#LiberateToEducate wants DPS to find a better way to spend the $1 million per year it pays the county sheriff’s office for its deputies to patrol the hallways of Durham schools. 

“SROs are costly, ineffective and harmful to students and their learning environment,” the group says. “Rather than improve safety, research demonstrates that placing police in schools negatively affects school climate.” 

In addition to ending the district’s relationship with SROs, #LiberateToEducate proposes that DPS: 

  • End the use of exclusionary discipline and fully implement school-wide restorative justice programs 
  • Provide students with more choice in course selection and end academic tracking
  • Require all schools to implement culturally relevant curricula
  • Establish mental health spaces and safe spaces for LGBTQIA+ students in schools that are available during and after school hours

“We came up with these demands and we came up with this platform based on our daily experiences,” Brown said.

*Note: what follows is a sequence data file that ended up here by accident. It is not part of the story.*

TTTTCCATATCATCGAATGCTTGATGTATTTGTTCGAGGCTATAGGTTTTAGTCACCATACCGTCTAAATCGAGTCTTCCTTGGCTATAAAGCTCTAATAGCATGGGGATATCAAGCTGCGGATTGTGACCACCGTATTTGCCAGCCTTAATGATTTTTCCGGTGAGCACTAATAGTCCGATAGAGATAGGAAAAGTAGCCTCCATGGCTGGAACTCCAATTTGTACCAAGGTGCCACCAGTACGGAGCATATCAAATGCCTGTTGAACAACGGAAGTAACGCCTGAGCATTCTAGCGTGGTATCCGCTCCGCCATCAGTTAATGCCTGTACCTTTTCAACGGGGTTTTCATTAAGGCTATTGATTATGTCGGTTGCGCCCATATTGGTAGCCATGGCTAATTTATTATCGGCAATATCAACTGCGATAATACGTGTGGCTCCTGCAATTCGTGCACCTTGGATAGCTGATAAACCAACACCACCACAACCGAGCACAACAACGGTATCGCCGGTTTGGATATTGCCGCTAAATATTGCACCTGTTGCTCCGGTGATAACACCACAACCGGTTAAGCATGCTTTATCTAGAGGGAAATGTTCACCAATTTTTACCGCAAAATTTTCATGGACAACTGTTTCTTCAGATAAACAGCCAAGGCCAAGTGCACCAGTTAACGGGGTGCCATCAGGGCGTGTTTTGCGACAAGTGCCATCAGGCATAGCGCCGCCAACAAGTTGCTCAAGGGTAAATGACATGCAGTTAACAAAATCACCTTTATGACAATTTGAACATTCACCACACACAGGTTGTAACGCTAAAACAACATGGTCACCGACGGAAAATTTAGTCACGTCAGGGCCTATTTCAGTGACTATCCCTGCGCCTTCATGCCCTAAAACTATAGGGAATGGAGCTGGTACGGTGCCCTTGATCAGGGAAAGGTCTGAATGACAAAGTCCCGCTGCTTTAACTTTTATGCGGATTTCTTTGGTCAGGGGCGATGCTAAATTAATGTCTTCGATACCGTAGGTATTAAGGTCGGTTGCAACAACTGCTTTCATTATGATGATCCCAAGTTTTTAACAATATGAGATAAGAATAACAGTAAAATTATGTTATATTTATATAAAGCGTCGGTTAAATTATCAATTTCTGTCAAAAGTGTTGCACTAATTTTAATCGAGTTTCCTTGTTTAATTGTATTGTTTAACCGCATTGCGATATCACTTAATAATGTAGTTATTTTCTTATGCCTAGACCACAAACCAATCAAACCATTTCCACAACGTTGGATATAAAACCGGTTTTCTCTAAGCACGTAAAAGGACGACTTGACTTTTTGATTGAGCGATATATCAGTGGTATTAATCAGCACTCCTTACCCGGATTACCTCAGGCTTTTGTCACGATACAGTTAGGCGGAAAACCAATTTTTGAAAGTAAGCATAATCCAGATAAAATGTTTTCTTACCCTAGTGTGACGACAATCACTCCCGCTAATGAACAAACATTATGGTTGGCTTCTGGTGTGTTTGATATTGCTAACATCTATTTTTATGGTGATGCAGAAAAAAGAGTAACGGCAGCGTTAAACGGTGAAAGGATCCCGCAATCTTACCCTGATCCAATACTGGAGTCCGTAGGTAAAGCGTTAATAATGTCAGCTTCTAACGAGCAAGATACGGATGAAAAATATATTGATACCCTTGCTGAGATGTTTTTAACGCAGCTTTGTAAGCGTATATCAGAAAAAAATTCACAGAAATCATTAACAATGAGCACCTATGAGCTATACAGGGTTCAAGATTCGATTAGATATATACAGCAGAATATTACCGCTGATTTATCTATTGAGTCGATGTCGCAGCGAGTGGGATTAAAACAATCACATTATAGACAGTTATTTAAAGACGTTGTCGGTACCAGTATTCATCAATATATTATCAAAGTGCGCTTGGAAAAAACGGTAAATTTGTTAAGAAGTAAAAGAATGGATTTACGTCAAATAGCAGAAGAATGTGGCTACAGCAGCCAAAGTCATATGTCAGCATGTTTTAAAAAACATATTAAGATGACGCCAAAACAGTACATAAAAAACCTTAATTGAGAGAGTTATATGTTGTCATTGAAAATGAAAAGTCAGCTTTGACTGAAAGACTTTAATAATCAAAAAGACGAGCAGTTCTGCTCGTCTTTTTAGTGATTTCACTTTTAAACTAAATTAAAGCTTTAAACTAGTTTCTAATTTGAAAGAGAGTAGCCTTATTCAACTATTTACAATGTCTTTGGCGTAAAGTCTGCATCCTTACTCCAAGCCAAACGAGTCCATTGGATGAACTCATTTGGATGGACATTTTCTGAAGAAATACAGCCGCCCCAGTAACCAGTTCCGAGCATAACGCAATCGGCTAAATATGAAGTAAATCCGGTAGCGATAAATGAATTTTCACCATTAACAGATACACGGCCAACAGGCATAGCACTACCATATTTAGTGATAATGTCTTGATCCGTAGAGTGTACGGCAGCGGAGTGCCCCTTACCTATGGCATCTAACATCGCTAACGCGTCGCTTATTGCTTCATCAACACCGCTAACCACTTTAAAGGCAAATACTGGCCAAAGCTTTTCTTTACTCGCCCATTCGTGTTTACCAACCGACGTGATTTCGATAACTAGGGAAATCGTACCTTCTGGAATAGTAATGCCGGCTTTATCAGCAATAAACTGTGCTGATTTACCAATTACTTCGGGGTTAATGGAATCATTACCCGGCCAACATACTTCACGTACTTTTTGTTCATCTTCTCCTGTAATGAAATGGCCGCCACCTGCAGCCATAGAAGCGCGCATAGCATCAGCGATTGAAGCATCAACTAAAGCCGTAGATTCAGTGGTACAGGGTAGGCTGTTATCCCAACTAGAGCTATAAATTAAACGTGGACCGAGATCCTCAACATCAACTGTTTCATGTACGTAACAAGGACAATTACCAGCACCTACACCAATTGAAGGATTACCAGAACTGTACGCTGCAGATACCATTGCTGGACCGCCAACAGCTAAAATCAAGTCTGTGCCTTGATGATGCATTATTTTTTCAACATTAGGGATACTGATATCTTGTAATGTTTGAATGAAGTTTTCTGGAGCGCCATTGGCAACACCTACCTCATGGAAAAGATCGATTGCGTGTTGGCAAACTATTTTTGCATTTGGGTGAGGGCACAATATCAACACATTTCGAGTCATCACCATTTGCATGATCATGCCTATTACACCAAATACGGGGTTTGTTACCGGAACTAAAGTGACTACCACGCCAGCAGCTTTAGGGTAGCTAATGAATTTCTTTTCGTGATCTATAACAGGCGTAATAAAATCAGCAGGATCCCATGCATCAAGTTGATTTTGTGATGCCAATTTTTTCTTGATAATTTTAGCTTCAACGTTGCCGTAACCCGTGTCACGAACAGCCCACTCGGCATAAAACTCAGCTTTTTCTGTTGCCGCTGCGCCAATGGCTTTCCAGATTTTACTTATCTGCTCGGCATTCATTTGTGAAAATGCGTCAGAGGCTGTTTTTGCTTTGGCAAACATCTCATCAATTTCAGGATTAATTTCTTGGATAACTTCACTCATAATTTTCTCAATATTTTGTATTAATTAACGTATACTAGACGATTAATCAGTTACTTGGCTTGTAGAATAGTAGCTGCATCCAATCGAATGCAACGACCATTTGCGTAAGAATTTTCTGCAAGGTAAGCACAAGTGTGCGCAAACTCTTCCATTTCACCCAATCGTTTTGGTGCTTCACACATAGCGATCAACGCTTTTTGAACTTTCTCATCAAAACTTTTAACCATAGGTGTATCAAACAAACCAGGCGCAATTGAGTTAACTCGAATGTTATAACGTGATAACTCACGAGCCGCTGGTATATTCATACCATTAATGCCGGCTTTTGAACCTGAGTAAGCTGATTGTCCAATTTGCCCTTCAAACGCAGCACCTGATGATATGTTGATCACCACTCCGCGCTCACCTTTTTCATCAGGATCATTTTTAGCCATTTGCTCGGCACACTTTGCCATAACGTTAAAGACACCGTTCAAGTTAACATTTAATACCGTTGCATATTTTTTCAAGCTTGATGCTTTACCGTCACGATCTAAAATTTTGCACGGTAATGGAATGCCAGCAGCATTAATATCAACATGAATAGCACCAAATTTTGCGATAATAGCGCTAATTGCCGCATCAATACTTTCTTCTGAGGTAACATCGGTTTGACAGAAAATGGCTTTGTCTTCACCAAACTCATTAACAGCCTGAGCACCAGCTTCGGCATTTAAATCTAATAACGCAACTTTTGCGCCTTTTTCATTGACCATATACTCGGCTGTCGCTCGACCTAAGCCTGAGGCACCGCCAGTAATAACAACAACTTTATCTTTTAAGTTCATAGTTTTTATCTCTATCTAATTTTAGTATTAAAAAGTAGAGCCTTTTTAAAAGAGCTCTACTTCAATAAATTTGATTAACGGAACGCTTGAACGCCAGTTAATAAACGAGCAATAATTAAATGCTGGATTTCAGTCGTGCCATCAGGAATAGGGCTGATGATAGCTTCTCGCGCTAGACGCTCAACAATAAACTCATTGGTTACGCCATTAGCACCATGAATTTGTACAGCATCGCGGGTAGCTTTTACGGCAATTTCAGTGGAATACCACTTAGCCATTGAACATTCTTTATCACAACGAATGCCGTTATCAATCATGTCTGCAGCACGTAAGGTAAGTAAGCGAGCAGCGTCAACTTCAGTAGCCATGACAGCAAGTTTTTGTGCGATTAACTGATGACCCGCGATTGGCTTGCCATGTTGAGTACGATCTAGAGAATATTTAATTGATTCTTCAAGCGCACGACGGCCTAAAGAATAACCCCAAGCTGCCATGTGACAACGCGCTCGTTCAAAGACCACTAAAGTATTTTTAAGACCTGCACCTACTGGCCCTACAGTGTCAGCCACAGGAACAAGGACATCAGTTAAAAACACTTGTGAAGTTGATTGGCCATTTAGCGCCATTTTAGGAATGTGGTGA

More investment in these areas, the #LiberateTo Educate advocates contend, would eliminate the need for SROs. 

The group argues that the presence of SROs increases disorder among students by diminishing the authority of school staff. The practice, they say, also leads to increases in suspension and expulsion for Black students and greater discipline disparities between Black and white students. 

A troubling record

In the 2017-18 school year, Black students composed 44% of Durham Public Schools’ enrollment but accounted for 76.4% of all short-term suspensions and 86% of school-related entries into the criminal justice system, according to the SCSJ’s Racial Equity Report Card.  

Former state Supreme Court Chief Justice Cheri Beasley highlighted some of these troubling consequences of school suspensions and expulsions last August when she helped launch a program known as the School Justice Partnership that works to help keep children out of the criminal justice system. The list includes: